The prefrontal cortex is the center of our highest brain functions. It is the core of strategic thought and cognitive reasoning, AND it is our spiritual center.  Less blood flow to the pre-frontal cortex prevents us from thinking clearly and causes us to feel disconnected and isolated from others.

Our physiology’s negative bias that favors triggering the stress response in order to “keep us safe” holds us in a constant state of stress.  Psychologists refer to this constant state as the “chronic runaway stress response.”  We stay stressed as our “normal” state of mind.

When the stress hormone cortisol is constantly present in our blood, it destroys brain cells in the area of the brain that neutralizes the overreaction of the stress response.  It is a vicious cycle that supports the chronic stress that fosters depression.

Because chronic stress is now so prevalent in modern society, depression is epidemic.

Understanding that untreated depression is the primary source of suicidal thinking is key to the motivation to address the challenge of chronic runaway stress.  We need a way to avoid depression and the associated suicidal thoughts. We need a way to manage our stress and prevent the chronic runaway stress response from being our norm, causing us to suffer from depression.

In the next article we will examine more about stress and our physiology and explore newly discovered characteristics of the brain that can help us prevent chronic stress from damaging our health and well-being.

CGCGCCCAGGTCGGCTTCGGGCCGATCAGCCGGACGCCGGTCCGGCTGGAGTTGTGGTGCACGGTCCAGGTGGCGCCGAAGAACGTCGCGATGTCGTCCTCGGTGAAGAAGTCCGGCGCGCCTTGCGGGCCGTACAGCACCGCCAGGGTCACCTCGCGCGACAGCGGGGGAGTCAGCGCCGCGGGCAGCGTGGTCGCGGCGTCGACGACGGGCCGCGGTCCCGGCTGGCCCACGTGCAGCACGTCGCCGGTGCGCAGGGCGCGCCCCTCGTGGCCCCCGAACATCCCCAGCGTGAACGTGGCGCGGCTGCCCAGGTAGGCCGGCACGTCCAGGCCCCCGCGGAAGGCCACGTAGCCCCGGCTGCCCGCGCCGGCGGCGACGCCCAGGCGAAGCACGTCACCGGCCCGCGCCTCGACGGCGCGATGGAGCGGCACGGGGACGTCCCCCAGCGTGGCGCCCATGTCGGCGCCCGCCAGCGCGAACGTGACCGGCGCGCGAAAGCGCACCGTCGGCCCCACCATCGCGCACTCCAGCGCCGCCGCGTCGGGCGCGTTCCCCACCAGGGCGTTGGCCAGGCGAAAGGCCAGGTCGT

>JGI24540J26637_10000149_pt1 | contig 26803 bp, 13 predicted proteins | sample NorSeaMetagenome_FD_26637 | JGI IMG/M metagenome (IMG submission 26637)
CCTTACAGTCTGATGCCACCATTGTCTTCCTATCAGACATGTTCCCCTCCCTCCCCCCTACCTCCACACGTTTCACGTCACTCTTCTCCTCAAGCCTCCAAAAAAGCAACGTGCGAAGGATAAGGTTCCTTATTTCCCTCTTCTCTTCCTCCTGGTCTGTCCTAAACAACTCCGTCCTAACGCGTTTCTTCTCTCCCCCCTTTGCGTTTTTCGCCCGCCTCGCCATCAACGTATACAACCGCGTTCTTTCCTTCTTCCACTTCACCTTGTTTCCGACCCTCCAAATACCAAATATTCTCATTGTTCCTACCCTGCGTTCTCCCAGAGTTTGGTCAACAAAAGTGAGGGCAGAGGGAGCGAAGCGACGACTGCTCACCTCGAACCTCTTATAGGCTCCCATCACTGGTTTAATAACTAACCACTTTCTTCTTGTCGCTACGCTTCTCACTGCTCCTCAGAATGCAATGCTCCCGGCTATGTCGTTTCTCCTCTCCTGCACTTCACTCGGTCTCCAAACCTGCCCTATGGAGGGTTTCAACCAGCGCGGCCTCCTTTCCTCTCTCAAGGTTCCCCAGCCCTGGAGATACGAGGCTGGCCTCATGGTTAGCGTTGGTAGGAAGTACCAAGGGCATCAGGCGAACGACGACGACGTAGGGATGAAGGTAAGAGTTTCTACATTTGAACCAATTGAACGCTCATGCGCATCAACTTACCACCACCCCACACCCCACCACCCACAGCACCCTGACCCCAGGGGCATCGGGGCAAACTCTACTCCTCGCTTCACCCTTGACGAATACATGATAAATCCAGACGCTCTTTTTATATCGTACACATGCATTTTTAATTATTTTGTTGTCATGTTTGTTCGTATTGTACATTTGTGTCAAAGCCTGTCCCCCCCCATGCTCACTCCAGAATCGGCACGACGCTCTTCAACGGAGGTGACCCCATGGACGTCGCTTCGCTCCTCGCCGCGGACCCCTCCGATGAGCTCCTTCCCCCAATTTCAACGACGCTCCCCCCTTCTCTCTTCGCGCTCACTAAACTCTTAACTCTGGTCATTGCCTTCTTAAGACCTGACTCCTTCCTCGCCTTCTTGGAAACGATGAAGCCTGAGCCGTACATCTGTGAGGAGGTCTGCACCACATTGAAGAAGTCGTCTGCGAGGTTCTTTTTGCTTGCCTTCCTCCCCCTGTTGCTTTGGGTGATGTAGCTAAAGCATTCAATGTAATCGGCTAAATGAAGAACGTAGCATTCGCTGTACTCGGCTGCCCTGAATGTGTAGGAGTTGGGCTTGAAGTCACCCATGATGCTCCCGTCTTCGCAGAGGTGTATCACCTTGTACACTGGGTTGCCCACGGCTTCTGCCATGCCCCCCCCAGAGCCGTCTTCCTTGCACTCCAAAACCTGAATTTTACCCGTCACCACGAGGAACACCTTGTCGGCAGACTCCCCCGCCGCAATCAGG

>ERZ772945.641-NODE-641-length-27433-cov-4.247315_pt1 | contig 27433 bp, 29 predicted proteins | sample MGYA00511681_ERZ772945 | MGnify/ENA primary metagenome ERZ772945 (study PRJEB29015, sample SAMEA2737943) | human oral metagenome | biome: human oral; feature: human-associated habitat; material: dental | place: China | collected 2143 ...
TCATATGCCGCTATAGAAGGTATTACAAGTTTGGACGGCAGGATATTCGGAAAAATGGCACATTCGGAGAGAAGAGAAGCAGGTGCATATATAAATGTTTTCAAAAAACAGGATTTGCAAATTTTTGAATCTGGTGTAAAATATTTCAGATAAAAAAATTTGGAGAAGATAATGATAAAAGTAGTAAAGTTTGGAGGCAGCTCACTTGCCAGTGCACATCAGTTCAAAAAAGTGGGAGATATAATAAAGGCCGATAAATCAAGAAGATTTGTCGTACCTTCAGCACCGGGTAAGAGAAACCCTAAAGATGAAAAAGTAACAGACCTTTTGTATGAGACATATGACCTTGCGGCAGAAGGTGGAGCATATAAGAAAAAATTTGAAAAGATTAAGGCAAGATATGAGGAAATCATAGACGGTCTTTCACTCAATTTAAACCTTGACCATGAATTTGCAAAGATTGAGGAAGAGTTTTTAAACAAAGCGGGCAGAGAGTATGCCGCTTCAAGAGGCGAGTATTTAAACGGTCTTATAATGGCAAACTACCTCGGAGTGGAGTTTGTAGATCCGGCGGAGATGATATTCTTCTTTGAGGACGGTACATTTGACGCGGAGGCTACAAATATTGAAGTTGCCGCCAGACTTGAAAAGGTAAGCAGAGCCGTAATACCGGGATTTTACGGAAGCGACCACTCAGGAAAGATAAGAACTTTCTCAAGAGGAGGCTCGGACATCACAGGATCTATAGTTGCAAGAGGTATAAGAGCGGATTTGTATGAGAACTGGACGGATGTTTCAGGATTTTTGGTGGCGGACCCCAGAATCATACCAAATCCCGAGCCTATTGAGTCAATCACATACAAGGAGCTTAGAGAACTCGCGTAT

Copyright © 2016 John Staples

The Critical Voice 4

I encourage you to reread the previous 3 blogs on the critical voice and then come back to this post #4.

Our goal is to use the HeartMath skill Quick Coherence to help us reduce the impact of the negative input from the “inner voice”.   By using the QC technique 6 or more times a day we are stimulating new neural pathways associated with our emotional connection with the inner voice and changing our response to that voice we love to hate.  Use your cell phone alarm or any trigger to remind you to check on your inner voice and give it some loving positive feedback by using  the HeartMath skill to raise your resilience and increase coherence in your mind / body systems.

HeartMath defines resilience as: The capacity to prepare for, recover from and adapt in the face of stress, challenge or adversity. Or, the amount of energy you can store in your “inner” battery.

Coherence is an optimal state of functioning. Coherence is key to building resilience capacity. Renewing emotions create coherence while negative emotions deplete resilience capacity.

HeartMath techniques are designed specifically to use the science of our physiology to increase resilience and coherence.